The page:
Love Life Amendment Moving Forward in Legislature

HB 425, the Love Life Amendment to the Louisiana Constitution, is halfway through the legislative process as it makes its way to the October ballot.

The bill, authored by Katrina Jackson (D-Monroe), received the necessary 2/3 vote in the House of Representatives last Tuesday and is scheduled to be heard on Tuesday, May 7, in the Senate Judiciary A.

The House voted 81-10 to approve the bill. To close debate on the bill, Jackson brought up co-author legislators to the podium. The bill ended up with 76 co-authors in the House.

The Love Life Amendment must receive 2/3 vote of both the House and the Senate to be put on the ballot in October. There, Louisiana’s registered voters will have the chance to ensure that there is no right to abortion or to taxpayer funding of abortion in Louisiana’s constitution.

“The Supreme Courts of 13 other states (as recently as this month in Kansas) have found a right to abortion in their state constitutions, striking down common-sense pro-life laws in the short term and ensuring abortion-on-demand in their states even if Roe v. Wade is overturned,” said Benjamin Clapper, Executive Director of Louisiana Right to Life. “We cannot let that happen in Louisiana. By passing the Love Life Amendment we can place our pro-life values of respecting every human life at the heart of our state.”

Louisiana Right to Life is monitoring several other bills closely during this legislative session, which ends June 6, including SB 221, authored by Sen. Beth Mizell (R-Franklinton), which was unanimously approved in the Senate last Tuesday.

SB 221, if approved in the House and signed into law by Gov. John Bel Edwards, would strengthen Louisiana’s “Woman’s Right to Know” law by providing further information to women prior to an abortion about the abortion physician and their disciplinary history. This legislation came about after Dr. Kevin Work, a physician performing abortions in Baton Rouge and New Orleans, was suspended from practicing medicine in Louisiana after it was reported he was violating his agreement with the Louisiana State Board of Medical Examiners.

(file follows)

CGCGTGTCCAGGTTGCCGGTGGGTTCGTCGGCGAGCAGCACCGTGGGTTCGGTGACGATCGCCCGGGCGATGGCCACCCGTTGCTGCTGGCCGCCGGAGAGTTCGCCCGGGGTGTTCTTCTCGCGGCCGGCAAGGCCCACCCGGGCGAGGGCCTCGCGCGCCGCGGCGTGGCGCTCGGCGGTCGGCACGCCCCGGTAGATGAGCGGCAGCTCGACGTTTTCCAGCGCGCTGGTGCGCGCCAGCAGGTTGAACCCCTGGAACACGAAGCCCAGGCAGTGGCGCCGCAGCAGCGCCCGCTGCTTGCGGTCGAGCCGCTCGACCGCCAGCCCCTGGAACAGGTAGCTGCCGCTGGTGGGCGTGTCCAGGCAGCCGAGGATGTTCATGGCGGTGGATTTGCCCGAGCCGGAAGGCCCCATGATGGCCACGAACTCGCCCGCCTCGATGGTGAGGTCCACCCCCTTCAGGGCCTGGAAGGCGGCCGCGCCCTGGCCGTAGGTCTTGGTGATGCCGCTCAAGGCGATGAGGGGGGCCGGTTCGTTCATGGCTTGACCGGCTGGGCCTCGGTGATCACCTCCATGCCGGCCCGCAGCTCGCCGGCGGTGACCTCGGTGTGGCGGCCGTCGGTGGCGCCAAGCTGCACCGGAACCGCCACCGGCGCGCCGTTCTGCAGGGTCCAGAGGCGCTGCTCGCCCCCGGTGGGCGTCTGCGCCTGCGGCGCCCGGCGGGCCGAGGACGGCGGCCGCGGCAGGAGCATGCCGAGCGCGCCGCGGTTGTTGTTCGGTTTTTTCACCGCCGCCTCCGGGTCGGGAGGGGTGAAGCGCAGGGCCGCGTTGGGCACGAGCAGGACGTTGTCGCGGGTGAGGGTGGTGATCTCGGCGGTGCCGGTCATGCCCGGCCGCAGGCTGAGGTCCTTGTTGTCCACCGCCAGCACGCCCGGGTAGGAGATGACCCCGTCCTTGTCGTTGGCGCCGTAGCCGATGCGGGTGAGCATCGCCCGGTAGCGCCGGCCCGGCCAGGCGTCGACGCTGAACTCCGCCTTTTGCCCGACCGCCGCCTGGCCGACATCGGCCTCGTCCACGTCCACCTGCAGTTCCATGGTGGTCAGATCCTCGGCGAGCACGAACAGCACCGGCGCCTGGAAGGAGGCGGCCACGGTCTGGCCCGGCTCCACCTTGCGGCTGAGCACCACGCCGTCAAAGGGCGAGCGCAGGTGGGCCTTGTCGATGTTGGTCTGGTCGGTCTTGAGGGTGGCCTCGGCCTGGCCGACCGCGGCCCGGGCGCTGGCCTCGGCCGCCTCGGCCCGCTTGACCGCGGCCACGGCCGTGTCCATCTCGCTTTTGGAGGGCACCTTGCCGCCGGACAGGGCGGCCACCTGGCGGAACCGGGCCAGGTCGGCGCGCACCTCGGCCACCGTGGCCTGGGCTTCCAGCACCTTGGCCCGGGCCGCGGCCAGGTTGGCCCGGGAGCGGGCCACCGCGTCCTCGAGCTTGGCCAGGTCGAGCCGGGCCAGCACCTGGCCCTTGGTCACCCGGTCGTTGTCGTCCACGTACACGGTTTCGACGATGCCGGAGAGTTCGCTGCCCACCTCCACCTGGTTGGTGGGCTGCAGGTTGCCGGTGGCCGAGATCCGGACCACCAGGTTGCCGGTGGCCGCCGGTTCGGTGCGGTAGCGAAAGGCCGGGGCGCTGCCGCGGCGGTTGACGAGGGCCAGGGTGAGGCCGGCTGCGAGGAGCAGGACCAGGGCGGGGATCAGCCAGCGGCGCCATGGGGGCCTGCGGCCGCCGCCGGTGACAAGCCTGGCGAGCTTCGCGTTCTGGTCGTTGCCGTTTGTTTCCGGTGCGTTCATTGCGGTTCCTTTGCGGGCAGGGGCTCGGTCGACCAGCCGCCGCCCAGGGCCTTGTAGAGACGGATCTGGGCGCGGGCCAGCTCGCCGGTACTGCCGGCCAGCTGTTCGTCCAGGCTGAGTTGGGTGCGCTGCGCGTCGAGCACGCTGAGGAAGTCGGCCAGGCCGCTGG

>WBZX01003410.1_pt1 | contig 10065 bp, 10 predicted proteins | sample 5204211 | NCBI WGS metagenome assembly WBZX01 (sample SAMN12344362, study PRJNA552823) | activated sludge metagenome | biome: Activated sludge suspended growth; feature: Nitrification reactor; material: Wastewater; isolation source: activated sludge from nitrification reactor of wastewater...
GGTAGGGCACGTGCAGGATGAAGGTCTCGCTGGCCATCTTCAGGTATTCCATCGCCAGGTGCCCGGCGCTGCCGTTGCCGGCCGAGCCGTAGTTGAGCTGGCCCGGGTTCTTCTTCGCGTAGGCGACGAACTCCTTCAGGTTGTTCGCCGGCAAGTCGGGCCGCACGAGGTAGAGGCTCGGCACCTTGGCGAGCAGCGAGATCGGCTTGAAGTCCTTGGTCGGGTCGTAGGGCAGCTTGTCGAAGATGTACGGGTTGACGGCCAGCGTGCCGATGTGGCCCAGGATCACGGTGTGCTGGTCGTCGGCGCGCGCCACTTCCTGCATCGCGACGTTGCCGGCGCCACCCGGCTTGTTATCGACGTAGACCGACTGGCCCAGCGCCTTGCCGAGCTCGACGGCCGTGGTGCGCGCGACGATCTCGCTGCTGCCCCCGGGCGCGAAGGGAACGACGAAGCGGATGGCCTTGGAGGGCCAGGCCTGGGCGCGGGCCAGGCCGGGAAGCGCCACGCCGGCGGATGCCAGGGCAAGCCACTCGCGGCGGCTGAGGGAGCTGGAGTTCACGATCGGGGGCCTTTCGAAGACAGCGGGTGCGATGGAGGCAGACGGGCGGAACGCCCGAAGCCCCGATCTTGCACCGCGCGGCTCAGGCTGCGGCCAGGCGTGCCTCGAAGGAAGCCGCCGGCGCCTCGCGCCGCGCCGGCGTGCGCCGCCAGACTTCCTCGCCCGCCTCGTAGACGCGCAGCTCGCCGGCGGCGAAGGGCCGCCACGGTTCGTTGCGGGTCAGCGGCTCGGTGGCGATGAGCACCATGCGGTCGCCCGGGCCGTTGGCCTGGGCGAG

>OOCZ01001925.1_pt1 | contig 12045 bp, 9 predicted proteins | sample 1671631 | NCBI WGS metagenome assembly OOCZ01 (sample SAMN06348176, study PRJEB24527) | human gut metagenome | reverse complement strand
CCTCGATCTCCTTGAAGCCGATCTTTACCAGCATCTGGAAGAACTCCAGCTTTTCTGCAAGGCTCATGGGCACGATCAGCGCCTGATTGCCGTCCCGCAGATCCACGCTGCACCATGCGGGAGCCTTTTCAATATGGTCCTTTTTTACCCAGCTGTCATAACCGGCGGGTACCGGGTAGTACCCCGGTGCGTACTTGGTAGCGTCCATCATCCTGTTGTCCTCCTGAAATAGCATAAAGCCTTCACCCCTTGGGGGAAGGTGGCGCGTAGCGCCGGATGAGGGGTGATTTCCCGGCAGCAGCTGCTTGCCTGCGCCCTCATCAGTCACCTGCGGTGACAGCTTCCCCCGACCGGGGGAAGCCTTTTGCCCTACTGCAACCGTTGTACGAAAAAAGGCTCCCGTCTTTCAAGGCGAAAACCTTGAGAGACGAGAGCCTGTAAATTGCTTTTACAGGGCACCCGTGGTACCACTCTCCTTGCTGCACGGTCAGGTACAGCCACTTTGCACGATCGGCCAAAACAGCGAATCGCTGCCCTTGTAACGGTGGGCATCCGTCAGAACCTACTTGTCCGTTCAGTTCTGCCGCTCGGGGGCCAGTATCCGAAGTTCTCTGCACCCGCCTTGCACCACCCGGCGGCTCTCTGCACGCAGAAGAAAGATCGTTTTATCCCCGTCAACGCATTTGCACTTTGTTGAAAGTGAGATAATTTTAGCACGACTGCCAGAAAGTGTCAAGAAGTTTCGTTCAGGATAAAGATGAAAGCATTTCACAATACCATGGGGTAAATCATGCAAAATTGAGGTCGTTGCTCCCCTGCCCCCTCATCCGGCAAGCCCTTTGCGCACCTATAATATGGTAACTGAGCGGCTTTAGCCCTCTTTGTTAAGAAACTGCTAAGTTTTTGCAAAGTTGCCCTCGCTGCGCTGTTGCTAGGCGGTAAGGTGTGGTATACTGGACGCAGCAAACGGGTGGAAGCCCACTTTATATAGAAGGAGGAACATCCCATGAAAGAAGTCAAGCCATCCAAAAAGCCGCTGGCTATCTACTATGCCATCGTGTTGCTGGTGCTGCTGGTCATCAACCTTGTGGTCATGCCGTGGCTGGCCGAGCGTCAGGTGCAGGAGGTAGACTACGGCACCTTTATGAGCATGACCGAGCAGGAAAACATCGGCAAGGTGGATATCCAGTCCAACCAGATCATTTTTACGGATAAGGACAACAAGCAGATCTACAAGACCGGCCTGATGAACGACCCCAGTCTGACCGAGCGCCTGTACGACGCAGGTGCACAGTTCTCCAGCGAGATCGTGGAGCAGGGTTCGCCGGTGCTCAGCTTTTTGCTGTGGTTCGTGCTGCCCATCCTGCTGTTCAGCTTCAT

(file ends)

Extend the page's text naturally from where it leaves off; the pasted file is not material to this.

“Dr. Work’s troubled history was unknown to many Louisianians, and we imagine to his patients as well,” Clapper said. “In most other surgical practices, their websites voluntarily include plenty of information about the physician who will perform the surgery, allowing a patient to be fully informed in advance. Unfortunately, that is not the case with abortion. It is extremely difficult for a woman considering abortion to learn anything in advance about the qualifications and history of the physician who will be performing the abortion.

“SB 221 requires full disclosure of a physician’s medical education and recent disciplinary history. Especially when it cannot be found easily, women choosing abortion should have as much information as possible prior to their abortion about the person performing their abortion,” he said.

To learn more about what other bills Louisiana Right to Life is monitoring, and to learn where the organization stands on the bills, visit